It was high tide at Tahkenitch Creek and it was a wild place where ocean and creek collided. Waves were breaking every which way and there was not a lot of room to walk between rampaging creek and tall sandy cliff. Rachel was ahead of me by about 20 yards and she turned back to monitor our progress behind her. One should never turn one's back on the ocean and behind Rachel, a rather belligerent sneaker wave was coming in fast and furious with malevolence in its heart. I emphatically pointed at the wave in warning (It was a little too noisy and she was a little too far to yell back and forth). Rachel smiled sweetly, and waved, thinking I was taking a photo or something and the wave kept roaring in like a bull lining up an unarmed bullfighter. So now I flap my arms a little, point at my eye, point even more emphatically at the wave and still Rachel smiles sweetly and waves some more. Really unclear on the concept, as they say. So now I point with both arms, jump up and down and then it clicked, Rachel looked behind her, sees the wave about to smite her, and takes off running in panic with nary a sweet smile or friendly wave. I didn't get to see the outcome as I too had to run from the same wave. Lindsay and I clung to the sandy cliff like spiders on a living room wall while the mini-tsunami swirled below. Upstream, I could hear shouts of alarm from the rest of the group as they spotted the sneaker wave running up the creek. When next I saw Rachel, her legs were soaking wet as she obviously did not outrun the sneaker wave.

Stella certifies this pond
After a wonderfully lazy lunch on a sunny beach, we backtracked to Tahkenitch Creek. The tide had crested and already there was more room to walk. Fortunately for Rachel, there were no more sneaker waves sneaking up while smiling for the camera. Everybody was in the mood for a few more miles so we grabbed the faint path running across Tahkenitch Dunes to Threemile Lake. Here it was all soft sand and the warm enjoyable sun on the beach transitioned to cold gray clouds that threatened rain. Small ponds filled in the dimples between dunes and I'm always surprised to see water collect in sand, I figure it should just seep into the seemingly porous soil.

Threemile Lake 
Threemile Lake was full to the point of overflowing, just like a bladder on 50¢ Beer Night. It was so full that the body of water might have actually been three miles long and living up to its name. The black water with dark clouds encroaching from above created a rather portentous atmosphere that delighted the camera-toters in our crowd.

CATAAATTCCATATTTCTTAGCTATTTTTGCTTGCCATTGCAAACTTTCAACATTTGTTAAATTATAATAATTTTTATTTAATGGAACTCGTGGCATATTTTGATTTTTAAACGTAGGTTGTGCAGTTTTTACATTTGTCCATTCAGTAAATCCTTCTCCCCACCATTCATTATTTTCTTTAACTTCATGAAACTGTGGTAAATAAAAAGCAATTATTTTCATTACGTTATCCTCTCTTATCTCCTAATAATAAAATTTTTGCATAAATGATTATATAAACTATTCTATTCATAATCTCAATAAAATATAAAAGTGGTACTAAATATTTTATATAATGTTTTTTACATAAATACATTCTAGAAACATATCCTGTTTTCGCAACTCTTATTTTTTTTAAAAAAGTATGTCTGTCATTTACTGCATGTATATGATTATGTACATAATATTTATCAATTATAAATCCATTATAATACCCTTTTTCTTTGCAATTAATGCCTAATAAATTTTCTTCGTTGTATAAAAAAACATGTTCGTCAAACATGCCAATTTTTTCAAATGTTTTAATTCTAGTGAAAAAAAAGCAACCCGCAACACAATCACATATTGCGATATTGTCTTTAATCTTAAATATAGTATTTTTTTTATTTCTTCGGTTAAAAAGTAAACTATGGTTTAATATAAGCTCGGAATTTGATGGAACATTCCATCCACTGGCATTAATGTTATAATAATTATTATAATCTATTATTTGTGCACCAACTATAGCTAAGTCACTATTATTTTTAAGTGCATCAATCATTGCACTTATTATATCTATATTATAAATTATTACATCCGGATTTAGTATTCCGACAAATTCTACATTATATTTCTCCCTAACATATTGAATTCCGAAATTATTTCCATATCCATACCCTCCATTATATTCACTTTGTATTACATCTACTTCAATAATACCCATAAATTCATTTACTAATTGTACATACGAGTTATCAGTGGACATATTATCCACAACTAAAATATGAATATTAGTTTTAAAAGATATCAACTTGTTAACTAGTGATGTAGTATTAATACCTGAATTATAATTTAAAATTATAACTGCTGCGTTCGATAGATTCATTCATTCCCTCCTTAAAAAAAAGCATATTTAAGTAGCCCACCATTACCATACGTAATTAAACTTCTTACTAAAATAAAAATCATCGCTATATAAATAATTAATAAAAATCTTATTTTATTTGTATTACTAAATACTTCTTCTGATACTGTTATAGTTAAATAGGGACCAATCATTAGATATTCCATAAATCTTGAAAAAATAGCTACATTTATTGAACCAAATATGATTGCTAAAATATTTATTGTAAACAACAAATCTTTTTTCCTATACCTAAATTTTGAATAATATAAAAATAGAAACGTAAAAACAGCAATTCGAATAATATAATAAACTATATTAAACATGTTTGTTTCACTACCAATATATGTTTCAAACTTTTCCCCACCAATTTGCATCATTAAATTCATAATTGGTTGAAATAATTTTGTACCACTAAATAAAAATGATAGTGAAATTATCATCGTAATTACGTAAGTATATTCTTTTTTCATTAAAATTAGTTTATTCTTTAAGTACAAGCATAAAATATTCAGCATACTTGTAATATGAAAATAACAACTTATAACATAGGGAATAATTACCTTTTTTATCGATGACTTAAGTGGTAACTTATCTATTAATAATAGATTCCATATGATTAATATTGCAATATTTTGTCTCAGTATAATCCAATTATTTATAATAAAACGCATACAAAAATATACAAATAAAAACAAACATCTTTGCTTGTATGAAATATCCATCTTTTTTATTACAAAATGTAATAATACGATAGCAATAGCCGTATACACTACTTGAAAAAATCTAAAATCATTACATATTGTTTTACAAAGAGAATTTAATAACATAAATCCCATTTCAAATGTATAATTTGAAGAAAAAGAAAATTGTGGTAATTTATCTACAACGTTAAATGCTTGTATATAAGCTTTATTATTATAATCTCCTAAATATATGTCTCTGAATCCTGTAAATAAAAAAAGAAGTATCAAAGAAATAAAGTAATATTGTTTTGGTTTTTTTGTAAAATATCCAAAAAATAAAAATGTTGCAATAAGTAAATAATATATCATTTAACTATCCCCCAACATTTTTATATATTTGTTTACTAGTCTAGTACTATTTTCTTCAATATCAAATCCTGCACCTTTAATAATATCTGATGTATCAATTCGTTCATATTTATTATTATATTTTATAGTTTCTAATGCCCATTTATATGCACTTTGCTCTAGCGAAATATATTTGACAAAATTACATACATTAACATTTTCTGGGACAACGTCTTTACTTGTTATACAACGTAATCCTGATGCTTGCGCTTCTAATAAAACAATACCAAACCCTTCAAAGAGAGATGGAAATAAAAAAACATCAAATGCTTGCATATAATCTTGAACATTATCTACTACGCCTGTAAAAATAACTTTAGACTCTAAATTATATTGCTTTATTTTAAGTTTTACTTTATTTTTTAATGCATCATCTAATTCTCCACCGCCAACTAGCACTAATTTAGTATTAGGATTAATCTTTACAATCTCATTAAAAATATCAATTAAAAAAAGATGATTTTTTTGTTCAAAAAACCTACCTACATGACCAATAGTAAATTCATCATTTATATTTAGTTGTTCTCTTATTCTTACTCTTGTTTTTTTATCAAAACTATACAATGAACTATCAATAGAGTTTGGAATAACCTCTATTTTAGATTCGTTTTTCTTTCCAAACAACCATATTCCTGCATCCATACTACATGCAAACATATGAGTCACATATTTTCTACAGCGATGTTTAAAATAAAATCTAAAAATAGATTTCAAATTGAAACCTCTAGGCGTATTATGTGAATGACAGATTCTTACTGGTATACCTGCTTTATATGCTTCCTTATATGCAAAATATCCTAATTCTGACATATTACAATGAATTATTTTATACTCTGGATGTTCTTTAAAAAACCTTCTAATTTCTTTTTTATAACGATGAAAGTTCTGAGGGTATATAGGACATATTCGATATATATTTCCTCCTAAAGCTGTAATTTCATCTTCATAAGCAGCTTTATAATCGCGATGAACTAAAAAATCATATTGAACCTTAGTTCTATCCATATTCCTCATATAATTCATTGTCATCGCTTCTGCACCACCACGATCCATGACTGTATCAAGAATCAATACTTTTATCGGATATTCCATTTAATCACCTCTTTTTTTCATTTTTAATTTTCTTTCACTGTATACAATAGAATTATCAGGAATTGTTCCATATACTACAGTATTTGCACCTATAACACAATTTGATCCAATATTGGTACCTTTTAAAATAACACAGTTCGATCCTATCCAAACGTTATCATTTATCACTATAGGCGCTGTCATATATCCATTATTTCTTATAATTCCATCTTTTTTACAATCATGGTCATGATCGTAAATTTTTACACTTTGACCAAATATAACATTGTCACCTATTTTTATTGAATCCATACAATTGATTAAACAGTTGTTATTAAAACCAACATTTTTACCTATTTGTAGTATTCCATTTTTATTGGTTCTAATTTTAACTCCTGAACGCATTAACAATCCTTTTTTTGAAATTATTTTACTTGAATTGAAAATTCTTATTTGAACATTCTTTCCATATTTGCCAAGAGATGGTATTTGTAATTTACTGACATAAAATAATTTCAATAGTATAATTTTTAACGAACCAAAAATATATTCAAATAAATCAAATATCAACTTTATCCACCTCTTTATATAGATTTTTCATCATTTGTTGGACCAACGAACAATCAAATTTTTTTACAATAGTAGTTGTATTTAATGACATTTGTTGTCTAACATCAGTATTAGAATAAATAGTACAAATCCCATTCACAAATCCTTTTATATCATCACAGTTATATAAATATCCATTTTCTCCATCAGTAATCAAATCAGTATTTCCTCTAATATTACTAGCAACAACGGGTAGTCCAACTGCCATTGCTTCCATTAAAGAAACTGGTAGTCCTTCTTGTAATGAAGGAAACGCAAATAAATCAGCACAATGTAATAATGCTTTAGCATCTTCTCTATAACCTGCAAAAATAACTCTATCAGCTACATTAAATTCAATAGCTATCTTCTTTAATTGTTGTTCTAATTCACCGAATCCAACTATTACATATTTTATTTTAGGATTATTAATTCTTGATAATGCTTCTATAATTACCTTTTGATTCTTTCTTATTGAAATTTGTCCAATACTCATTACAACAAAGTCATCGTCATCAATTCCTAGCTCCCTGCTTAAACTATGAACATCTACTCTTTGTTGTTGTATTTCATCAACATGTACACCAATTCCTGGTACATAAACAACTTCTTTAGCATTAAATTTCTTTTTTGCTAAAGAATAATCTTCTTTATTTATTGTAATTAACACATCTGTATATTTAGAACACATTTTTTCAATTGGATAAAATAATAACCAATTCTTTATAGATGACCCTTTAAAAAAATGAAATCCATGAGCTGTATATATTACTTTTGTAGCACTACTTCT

One out of two hikers use the bridge properly
A one-railed footbridge crossed the lake's outlet and water lapped at the bottom of the bridge. Normally the wooden bridge spans a 10-foot deep channel there so it was definitely different to see the water level so high. Cattail reeds collected at the bridge, creating the illusion of solid ground surrounding the wooden footbridge. Splash! Jeremy's dog Stella was suckered in by the reeds and was unpleasantly surprised to find erstwhile solid ground to be cold water, instead. A panicked swim to shore brought her to safety and some amused humans.

Leaving Threemile Lake behind, it was time to say goodbye to the beach and sand dunes as the trail climbed up and over a forested ridge before dropping down to the trailhead. Green was the dominant color as moss covered everything that did not move. Creeks and trickles ran across the trail and slugs joyfully slithered in the fresh new growth. Rough-skinned newts were spotted crossing the trail here and there and kind-hearted humans gently relocated them off-trail. And in a sign spring has finally arrived, trilliums were in bloom

Tahkentitch Creek, you've been a wonderful host!
So, even though this wound up being an ad-lib route of a hike, we all had a good time and did not feel like we missed anything by not wading across boisterous Tahkenitch Creek. But watch out for those sneaker waves! For more pictures of my scouting trip to Tahkenitch Creek, visit this Flickr album. For the club hike a week later, visit this one instead. Or visit both!


  1. Got to love that high water and them there sneaker waves! Now that all have been exposed to a true Richard hike, will they join you again?

  2. It takes a lot more than a sneaker wave to put me off a Richard Hike! But perhaps we'll coordinate some hand signals prior to the next one?

  3. This has been quite the wet winter! Glad you found a route that worked for your hiking club.